You might have heard of the Chinese wall, it is an information barrier that prevents internal exchange of communication when there is the danger of a conflict of interest. This is not to be mistaken with the Great Wall of China, which was opened in 1644 and had been subject to construction for almost 275 years. It is 21,196 Km in length and if it would still be possible to walk it from end to end, it would take roughly 26,495,000 steps to do that (and make you lose plenty of calories in the process). The Chinese wall was a defensive border against invading nomadic tribes, a means for taxing the Silk Road, and let us not forget the option of it being a means for controlling immigration, it is the biggest construction achievement in history as well as one of the very few constructs that can be seen with the naked eye from outer space. It was built in a time when things were simple. today less so, so when you look at the Washington Post (at https://www.washingtonpost.com/national/trump-wants-his-border-barrier-to-be-painted-black-with-spikes-he-has-other-ideas-too/2019/05/16/b088c07e-7676-11e9-b3f5-5673edf2d127_story.html) and see the images of what is supposed to be a solution to the American-Mexican border, we might focus on ‘Trump wants his border barrier to be painted black with spikes. He has other ideas, too‘. Yet that would be wrong. You see, when you consider the function of the wall and the fact that 2-3 M72 LAW(or Russian RPG-7) shots will make the wall passable and the fact that an M72 LAW is a mere $750, how much money is wasted whilst the US has a $22 trillion debt? So when I see: “Trump’s frequently shifting instructions and suggestions have left engineers and aides confused, according to current and former administration officials“, I roll my eyes and I recollect the issues that I am aware of regarding that naval failure called the USS Zumwalt. so when we see: “the GOA report finds that the Navy still does not have a suitable projectile for its two Advanced Gun Systems on the 16,000-ton destroyer, with the result that the surface combatants remain incapable of executing land-strike missions for now“, whilst we realise that project is the result from people who knew what they were doing, opposite the wall where anyone (knowledgeable or not) can give the idea “The bollards, or “slats,” as he prefers to call them, should be painted “flat black,” a dark hue that would absorb heat in the summer, making the metal too hot for climbers to scale, Trump has recently told White House aides, Homeland Security officials and military engineers“, all whilst the optional stage against that could be found by investing no more than $3,000 to take care of that ‘dilemma’ is laughable. Yes, there is a way to prevent my solution to work, yet that would increase the cost of that wall by well over 300%, that with $22 trillion debt? The fact that I designed a solution in less than 4 hours that could optionally sink the USS Zumwalt (as it is too ugly and too much of a failure to be allowed to exist) makes the entire stage debatable on several sides. So when we consider the Diplomat, through an article by Franz-Stefan Gady (at https://thediplomat.com/2019/05/us-government-report-outlines-problems-with-navys-zumwalt-class-destroyers/) giving us: “the Navy and General Dynamics-Bath Iron Works (BIW) shipyard were also found not to have stabilized the Zumwalt-class’ design before the construction of the first-of-class USS Zumwalt (DDG 1000) was kicked off in 2009, a major mistake according to the GAO report. “This approach contributed to numerous design changes after the fabrication start and significant cost increases and schedule delays,” the survey notes. “Nearly ten years later, development and shipboard testing of technologies continues, each of which could lead to discovery that could disrupt the design stability the Navy currently claims.”” one day ago, whilst my solution to take that bucket of bolts to the bottom of the ocean months ago. Initially (at https://lawlordtobe.com/2018/10/23/the-elephant-room/) in ‘the Elephant Room‘ and after that adding a few graphics (at https://lawlordtobe.com/2019/01/20/the-impact-of-insanity/) in the follow up ‘The Impact of insanity‘, where the easily designed solution was given, designed for the Iranian navy (as in sinking them) yes the stability issues (as I already noticed in 2018) might take that bucket of bolts (as good a label as any other) down too. You see the initial question that the Titanic raised was: ‘what if I screwed over the elements essential to the Archimedes principle?‘, if I change the essential part “equal to the weight of the fluid that the body displaces and acts in the upward direction“, what was buoyancy, now becomes weight and it will be bye bye USS Zumwalt. Actually, it was meant to be ‘So long Sahand‘ (as well as a few other names on the Iranian preferred to be on the sunken list). And in this it is not that I found a way, but that I found a way within a few hours. Merely by combining findings and creative adaptations from the 70’s (with one or two stealth adaptions created 25 years after that).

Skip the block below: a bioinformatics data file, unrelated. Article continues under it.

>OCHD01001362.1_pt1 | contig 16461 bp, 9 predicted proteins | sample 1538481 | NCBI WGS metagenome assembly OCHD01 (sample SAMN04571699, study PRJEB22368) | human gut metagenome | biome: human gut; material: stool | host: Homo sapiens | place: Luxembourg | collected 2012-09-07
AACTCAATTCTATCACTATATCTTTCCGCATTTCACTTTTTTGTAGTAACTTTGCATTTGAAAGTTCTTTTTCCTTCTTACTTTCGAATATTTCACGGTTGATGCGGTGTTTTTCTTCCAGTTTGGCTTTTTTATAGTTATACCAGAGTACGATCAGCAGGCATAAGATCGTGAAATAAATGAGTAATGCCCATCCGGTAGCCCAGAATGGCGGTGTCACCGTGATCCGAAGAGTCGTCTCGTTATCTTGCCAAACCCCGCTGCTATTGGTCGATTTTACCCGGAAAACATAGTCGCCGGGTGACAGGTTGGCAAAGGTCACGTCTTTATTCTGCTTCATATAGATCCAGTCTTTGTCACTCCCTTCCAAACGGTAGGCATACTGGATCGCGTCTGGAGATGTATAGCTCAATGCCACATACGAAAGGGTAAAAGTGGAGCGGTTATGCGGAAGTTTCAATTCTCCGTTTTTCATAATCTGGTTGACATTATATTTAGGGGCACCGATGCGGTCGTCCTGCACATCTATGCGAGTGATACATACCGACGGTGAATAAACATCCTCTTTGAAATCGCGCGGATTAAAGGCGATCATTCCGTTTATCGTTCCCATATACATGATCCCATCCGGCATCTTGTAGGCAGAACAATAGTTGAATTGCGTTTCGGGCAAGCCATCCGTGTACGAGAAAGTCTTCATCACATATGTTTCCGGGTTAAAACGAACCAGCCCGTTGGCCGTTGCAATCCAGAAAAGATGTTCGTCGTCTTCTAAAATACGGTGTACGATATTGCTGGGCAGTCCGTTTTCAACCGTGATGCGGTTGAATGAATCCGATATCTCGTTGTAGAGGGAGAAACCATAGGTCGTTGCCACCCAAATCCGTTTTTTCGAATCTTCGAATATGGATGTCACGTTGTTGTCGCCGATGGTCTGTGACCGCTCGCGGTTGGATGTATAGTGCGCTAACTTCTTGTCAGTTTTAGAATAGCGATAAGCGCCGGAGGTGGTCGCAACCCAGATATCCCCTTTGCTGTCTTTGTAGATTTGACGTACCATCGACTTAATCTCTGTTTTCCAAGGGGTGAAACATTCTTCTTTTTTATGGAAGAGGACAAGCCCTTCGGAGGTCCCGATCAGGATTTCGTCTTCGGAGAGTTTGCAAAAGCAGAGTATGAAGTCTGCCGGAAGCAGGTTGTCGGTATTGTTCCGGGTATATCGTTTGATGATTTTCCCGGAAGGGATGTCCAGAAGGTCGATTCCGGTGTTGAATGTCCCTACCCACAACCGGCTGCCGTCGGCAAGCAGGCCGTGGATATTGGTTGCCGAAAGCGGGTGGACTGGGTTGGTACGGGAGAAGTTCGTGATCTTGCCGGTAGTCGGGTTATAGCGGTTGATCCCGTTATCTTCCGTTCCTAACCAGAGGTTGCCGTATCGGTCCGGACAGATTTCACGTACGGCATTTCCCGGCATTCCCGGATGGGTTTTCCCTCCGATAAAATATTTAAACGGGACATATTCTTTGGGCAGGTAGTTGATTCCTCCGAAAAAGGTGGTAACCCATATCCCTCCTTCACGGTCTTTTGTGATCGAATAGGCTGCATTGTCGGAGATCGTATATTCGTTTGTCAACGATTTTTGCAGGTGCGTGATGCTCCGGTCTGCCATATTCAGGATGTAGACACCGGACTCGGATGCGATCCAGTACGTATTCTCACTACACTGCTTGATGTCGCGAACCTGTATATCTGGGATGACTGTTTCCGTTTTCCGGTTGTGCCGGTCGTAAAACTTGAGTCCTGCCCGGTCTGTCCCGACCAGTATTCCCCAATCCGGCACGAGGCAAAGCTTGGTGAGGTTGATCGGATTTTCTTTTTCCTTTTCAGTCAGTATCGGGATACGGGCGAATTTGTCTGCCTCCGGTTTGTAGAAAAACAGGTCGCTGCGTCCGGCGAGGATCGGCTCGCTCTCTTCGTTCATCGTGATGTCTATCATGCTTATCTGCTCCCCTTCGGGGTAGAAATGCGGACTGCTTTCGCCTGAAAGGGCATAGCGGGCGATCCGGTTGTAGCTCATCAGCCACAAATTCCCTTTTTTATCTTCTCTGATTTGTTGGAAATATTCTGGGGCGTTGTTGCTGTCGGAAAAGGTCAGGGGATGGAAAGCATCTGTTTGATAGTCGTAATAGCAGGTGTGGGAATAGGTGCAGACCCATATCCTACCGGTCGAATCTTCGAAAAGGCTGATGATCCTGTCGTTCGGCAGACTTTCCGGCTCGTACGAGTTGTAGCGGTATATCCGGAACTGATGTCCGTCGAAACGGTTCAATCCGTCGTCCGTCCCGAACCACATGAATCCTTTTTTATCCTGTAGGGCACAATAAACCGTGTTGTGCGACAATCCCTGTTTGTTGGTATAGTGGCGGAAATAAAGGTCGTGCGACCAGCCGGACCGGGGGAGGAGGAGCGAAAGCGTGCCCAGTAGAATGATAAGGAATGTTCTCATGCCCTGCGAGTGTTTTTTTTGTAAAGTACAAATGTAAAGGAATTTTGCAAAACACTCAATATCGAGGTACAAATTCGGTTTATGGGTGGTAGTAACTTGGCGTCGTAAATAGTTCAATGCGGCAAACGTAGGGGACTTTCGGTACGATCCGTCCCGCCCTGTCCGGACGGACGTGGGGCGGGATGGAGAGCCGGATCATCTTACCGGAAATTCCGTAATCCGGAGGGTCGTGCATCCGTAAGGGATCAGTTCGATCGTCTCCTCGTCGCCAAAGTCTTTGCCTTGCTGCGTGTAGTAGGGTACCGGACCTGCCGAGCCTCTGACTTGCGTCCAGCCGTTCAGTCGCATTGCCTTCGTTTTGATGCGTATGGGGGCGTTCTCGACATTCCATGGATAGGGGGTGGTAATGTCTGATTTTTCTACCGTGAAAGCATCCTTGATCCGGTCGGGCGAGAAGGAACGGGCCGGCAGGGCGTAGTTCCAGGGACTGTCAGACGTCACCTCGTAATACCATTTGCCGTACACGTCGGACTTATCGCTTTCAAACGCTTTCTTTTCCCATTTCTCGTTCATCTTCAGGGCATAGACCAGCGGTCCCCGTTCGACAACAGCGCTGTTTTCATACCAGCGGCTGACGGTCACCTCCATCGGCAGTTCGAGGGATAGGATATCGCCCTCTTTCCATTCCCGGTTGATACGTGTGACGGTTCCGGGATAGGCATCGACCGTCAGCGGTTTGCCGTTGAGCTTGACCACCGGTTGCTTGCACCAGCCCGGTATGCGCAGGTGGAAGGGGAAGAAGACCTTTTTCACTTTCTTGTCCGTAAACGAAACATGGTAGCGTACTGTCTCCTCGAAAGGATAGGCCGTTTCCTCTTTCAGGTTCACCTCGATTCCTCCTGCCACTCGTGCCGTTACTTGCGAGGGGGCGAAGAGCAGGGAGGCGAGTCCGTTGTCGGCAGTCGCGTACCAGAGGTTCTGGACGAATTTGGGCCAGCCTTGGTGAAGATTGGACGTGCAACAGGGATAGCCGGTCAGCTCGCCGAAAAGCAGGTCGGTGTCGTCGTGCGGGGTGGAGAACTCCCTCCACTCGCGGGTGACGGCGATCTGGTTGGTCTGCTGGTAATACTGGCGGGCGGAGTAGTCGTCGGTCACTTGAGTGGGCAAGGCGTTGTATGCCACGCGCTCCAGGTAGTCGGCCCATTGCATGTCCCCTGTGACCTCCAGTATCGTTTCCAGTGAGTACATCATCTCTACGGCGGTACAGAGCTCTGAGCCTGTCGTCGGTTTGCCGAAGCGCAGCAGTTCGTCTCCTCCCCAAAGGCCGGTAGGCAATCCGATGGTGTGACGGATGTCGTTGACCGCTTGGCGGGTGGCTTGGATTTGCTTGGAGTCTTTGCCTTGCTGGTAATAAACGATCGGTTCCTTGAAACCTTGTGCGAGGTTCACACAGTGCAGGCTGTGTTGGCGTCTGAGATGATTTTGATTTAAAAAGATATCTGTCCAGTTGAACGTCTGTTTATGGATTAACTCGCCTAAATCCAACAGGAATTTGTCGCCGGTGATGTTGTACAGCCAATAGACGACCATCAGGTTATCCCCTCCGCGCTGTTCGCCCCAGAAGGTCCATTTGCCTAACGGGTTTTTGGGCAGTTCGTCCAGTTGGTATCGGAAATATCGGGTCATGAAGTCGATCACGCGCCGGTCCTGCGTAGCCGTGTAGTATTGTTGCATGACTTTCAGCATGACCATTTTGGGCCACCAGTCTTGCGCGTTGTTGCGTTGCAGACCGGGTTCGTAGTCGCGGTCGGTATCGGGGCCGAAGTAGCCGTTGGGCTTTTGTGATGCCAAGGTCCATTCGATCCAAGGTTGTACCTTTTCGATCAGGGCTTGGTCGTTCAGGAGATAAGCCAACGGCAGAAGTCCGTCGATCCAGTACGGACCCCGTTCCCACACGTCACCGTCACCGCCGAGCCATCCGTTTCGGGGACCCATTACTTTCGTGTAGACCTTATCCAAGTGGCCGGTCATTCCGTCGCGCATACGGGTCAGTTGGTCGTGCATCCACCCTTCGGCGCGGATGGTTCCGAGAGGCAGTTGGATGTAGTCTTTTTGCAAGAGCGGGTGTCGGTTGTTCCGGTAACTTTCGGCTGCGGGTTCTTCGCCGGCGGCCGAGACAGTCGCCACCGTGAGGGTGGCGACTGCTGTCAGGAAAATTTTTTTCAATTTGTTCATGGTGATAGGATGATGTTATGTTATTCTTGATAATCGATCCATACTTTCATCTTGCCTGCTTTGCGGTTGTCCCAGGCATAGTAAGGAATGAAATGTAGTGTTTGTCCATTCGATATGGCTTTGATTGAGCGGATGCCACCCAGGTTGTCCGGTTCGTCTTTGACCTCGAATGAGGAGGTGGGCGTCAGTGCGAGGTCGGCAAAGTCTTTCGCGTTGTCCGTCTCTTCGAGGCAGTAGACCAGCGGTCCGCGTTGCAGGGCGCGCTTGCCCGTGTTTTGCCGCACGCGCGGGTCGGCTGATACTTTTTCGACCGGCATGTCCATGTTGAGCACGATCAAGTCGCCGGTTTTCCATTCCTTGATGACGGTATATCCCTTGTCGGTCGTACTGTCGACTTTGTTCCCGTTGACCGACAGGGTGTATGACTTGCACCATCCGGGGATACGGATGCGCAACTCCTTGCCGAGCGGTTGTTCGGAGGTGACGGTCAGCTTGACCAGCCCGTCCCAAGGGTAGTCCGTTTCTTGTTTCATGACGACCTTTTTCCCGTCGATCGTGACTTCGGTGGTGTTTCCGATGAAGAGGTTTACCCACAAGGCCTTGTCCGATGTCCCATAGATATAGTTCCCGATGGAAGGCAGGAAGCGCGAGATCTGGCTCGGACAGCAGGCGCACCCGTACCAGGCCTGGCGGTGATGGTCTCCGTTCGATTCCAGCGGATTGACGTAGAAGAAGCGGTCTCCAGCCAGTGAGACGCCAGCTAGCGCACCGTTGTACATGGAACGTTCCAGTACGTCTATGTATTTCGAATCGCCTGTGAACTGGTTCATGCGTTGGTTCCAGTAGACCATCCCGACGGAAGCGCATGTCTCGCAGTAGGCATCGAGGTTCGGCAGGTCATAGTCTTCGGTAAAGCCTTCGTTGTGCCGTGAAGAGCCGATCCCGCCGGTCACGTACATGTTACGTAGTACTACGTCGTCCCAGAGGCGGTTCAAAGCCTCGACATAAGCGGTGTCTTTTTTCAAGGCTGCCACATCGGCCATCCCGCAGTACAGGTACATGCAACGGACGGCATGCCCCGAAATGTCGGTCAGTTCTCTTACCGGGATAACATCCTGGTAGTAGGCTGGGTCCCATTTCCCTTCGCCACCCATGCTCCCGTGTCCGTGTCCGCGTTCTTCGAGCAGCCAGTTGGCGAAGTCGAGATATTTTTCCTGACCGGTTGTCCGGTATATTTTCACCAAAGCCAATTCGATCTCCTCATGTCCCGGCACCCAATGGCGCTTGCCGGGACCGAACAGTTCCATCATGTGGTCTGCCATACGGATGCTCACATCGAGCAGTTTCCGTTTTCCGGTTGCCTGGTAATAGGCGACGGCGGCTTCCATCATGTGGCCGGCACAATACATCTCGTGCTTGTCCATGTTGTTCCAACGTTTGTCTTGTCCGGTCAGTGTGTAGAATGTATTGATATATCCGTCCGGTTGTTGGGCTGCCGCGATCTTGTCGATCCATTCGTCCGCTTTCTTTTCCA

As we are given “Specifically, the board found over 320 serious deficiencies when the shipbuilder delivered DDG 1000’s HM&E in May 2016, and 246 serious deficiencies after the Navy conducted acceptance trials for DDG 1001 in January and February 2018,” according to the GAO. “This increases the likelihood that the ship will not be fully capable and sustainable when provided to the fleet” by the GAO (Government Accountability Office),

So when the GAO has that many issues, does it seem important for the Washington Post to note in addition, just how meaning less the wall is likely to be and the cost that the taxpayers will have to give up one way or another in light of $22 trillion already added to the cost of living for generations to come?

I wonder if the people realise the issues that will never be resolved and the wealth that construction firms gain (for services rendered mind you) to deliver an object that is unlikely to solve anything ever (at plenty of wealth towards the builders). Perhaps it is my pragmatic approach to solutions, perhaps it is my delusional state, I will let the reader decide which one applies to me, yet feel free to look at the Government Accountability Office report on a ship that cannot afford to fire its main guns (at $1,000,000 per shot), which is a $22.5 billion program and what was “A United States Navy guided missile destroyers designed as multi-mission stealth ships with a focus on land attack” and we now see: “with the result that the surface combatants remain incapable of executing land-strike missions for now“, so $22.5 billion designed and created for something it cannot do, what an executive treat to swallow.

Would you like to add a close to useless wall (for a mere $22,500,000,000) to that list of achievements?